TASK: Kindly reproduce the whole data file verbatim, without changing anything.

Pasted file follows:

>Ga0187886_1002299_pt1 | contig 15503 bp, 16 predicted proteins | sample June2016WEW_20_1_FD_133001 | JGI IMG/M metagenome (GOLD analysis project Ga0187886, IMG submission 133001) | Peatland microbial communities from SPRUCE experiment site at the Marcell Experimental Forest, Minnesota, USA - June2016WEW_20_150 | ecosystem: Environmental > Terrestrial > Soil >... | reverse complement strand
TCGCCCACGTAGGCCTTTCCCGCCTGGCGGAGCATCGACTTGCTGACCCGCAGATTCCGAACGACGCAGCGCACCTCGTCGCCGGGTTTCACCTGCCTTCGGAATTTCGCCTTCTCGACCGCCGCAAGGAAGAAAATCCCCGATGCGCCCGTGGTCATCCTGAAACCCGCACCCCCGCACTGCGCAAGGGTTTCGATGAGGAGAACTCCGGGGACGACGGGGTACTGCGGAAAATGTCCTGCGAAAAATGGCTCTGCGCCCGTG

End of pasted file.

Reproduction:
>Ga0187886_1002299_pt1 | contig 15503 bp, 16 predicted proteins | sample June2016WEW_20_1_FD_133001 | JGI IMG/M metagenome (GOLD analysis project Ga0187886, IMG submission 133001) | Peatland microbial communities from SPRUCE experiment site at the Marcell Experimental Forest, Minnesota, USA - June2016WEW_20_150 | ecosystem: Environmental > Terrestrial > Soil >... | reverse complement strand
TCGCCCACGTAGGCCTTTCCCGCCTGGCGGAGCATCGACTTGCTGACCCGCAGATTCCGAACGACGCAGCGCACCTCGTCGCCGGGTTTCACCTGCCTTCGGAATTTCGCCTTCTCGACCGCCGCAAGGAAGAAAATCCCCGATGCGCCCGTGGTCATCCTGAAACCCGCACCCCCGCACTGCGCAAGGGTTTCGATGAGGAGAACTCCGGGGACGACGGGGTACTGCGGAAAATGTCCTGCGAAAAATGGCTCTGCGCCCGTG